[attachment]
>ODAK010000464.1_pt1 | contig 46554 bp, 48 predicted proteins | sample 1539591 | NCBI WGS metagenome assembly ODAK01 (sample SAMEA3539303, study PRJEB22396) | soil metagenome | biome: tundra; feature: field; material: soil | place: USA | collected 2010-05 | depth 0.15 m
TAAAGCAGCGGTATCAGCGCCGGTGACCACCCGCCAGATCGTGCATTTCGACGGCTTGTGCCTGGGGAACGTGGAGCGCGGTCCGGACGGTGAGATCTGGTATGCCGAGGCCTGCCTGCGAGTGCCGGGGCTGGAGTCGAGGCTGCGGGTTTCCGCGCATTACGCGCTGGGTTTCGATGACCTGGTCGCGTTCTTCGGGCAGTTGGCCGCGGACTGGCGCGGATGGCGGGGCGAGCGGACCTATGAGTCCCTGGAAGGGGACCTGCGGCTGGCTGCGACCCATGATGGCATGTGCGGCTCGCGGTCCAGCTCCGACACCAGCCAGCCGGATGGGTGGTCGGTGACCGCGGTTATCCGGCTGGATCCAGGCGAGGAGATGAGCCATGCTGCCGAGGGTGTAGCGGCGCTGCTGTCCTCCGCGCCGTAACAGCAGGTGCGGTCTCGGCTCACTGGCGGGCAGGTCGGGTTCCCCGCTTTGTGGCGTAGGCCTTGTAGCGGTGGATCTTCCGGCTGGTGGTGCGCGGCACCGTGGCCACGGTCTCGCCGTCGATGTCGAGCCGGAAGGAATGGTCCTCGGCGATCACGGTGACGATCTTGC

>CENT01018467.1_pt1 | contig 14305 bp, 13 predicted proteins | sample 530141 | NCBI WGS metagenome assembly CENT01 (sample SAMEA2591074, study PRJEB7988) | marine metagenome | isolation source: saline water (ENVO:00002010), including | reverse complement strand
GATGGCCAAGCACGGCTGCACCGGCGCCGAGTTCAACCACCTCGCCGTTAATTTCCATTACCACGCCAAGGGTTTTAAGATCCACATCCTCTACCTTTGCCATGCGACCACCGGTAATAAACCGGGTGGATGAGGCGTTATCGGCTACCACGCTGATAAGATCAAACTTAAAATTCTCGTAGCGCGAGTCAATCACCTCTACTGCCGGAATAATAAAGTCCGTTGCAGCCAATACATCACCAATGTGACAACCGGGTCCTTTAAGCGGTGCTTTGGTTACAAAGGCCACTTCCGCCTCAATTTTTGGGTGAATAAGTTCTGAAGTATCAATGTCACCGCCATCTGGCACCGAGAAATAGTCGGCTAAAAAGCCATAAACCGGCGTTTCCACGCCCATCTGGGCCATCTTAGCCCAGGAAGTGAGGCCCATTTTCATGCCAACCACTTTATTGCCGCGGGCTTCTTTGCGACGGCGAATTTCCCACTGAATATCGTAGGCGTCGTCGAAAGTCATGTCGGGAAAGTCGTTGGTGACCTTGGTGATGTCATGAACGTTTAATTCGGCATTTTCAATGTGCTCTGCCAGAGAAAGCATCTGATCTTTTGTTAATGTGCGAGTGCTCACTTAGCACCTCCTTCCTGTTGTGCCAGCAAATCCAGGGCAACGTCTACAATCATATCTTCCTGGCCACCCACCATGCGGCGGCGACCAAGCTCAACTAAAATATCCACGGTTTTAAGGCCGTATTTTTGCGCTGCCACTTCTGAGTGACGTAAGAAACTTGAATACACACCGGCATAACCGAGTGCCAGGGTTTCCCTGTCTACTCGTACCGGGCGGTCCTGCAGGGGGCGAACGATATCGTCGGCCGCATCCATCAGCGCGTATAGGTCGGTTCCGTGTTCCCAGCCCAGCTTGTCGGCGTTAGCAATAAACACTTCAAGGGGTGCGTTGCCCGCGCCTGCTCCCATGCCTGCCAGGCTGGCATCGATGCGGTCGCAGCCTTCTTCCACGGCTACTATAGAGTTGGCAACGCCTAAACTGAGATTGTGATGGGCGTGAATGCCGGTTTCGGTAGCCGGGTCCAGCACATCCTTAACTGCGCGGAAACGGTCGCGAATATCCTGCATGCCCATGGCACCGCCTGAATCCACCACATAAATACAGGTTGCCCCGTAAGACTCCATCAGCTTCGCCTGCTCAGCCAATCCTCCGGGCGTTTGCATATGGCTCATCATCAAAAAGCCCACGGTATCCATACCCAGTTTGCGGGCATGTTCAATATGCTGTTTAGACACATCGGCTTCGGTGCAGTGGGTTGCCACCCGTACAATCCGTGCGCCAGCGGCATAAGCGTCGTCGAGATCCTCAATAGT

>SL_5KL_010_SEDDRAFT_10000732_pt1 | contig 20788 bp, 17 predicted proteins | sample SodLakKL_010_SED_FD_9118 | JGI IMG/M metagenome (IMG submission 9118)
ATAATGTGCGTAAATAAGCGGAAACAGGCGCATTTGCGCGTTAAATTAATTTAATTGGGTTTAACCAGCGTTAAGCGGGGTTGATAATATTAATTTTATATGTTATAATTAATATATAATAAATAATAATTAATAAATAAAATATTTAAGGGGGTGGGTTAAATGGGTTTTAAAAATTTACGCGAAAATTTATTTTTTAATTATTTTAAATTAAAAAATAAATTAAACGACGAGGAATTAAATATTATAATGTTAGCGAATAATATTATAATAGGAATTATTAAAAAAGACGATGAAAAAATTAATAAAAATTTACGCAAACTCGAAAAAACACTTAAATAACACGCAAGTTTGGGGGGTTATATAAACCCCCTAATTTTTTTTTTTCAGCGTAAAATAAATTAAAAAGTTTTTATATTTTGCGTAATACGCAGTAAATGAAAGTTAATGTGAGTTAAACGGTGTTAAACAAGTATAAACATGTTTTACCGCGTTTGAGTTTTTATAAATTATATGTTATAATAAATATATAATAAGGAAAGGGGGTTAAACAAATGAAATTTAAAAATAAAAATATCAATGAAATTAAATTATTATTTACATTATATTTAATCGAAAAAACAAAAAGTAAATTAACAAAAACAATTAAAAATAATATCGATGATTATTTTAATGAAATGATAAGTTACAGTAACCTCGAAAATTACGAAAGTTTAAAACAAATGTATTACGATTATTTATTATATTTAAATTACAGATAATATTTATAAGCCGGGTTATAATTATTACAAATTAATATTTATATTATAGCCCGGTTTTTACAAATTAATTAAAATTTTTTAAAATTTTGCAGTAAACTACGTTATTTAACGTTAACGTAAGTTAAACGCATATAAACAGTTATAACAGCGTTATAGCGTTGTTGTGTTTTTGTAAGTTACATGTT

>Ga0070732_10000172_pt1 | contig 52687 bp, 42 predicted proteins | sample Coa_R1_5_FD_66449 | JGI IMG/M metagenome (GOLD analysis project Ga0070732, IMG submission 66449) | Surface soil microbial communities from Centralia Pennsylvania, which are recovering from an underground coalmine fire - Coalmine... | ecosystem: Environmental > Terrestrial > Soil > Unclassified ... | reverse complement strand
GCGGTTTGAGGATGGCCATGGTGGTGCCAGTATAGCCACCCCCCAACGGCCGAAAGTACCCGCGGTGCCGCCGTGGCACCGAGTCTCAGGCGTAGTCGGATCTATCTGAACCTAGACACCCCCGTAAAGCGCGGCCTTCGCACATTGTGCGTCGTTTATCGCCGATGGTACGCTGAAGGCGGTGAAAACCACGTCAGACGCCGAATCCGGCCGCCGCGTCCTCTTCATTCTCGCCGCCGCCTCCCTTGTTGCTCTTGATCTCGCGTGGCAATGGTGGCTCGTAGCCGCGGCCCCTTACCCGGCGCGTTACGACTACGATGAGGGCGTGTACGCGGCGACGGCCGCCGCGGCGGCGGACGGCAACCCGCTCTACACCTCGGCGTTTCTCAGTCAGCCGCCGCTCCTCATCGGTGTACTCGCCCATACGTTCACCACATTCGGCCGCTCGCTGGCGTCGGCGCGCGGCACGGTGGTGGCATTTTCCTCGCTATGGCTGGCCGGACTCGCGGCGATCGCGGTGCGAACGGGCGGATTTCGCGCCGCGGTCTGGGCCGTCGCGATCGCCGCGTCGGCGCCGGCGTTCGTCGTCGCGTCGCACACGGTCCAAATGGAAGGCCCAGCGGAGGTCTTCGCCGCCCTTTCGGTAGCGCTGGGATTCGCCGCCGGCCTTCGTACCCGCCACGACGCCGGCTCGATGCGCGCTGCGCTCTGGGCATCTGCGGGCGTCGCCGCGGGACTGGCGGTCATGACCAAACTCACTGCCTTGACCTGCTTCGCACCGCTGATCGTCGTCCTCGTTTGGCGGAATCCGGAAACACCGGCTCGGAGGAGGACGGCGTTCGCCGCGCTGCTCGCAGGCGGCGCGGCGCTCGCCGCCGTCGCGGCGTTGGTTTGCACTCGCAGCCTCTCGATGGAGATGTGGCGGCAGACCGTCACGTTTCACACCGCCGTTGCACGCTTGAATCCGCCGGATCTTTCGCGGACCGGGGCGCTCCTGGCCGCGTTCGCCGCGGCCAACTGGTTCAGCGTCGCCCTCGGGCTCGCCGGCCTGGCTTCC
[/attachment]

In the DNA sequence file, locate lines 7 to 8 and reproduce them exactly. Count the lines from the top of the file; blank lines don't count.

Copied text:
>Ga0070732_10000172_pt1 | contig 52687 bp, 42 predicted proteins | sample Coa_R1_5_FD_66449 | JGI IMG/M metagenome (GOLD analysis project Ga0070732, IMG submission 66449) | Surface soil microbial communities from Centralia Pennsylvania, which are recovering from an underground coalmine fire - Coalmine... | ecosystem: Environmental > Terrestrial > Soil > Unclassified ... | reverse complement strand
GCGGTTTGAGGATGGCCATGGTGGTGCCAGTATAGCCACCCCCCAACGGCCGAAAGTACCCGCGGTGCCGCCGTGGCACCGAGTCTCAGGCGTAGTCGGATCTATCTGAACCTAGACACCCCCGTAAAGCGCGGCCTTCGCACATTGTGCGTCGTTTATCGCCGATGGTACGCTGAAGGCGGTGAAAACCACGTCAGACGCCGAATCCGGCCGCCGCGTCCTCTTCATTCTCGCCGCCGCCTCCCTTGTTGCTCTTGATCTCGCGTGGCAATGGTGGCTCGTAGCCGCGGCCCCTTACCCGGCGCGTTACGACTACGATGAGGGCGTGTACGCGGCGACGGCCGCCGCGGCGGCGGACGGCAACCCGCTCTACACCTCGGCGTTTCTCAGTCAGCCGCCGCTCCTCATCGGTGTACTCGCCCATACGTTCACCACATTCGGCCGCTCGCTGGCGTCGGCGCGCGGCACGGTGGTGGCATTTTCCTCGCTATGGCTGGCCGGACTCGCGGCGATCGCGGTGCGAACGGGCGGATTTCGCGCCGCGGTCTGGGCCGTCGCGATCGCCGCGTCGGCGCCGGCGTTCGTCGTCGCGTCGCACACGGTCCAAATGGAAGGCCCAGCGGAGGTCTTCGCCGCCCTTTCGGTAGCGCTGGGATTCGCCGCCGGCCTTCGTACCCGCCACGACGCCGGCTCGATGCGCGCTGCGCTCTGGGCATCTGCGGGCGTCGCCGCGGGACTGGCGGTCATGACCAAACTCACTGCCTTGACCTGCTTCGCACCGCTGATCGTCGTCCTCGTTTGGCGGAATCCGGAAACACCGGCTCGGAGGAGGACGGCGTTCGCCGCGCTGCTCGCAGGCGGCGCGGCGCTCGCCGCCGTCGCGGCGTTGGTTTGCACTCGCAGCCTCTCGATGGAGATGTGGCGGCAGACCGTCACGTTTCACACCGCCGTTGCACGCTTGAATCCGCCGGATCTTTCGCGGACCGGGGCGCTCCTGGCCGCGTTCGCCGCGGCCAACTGGTTCAGCGTCGCCCTCGGGCTCGCCGGCCTGGCTTCC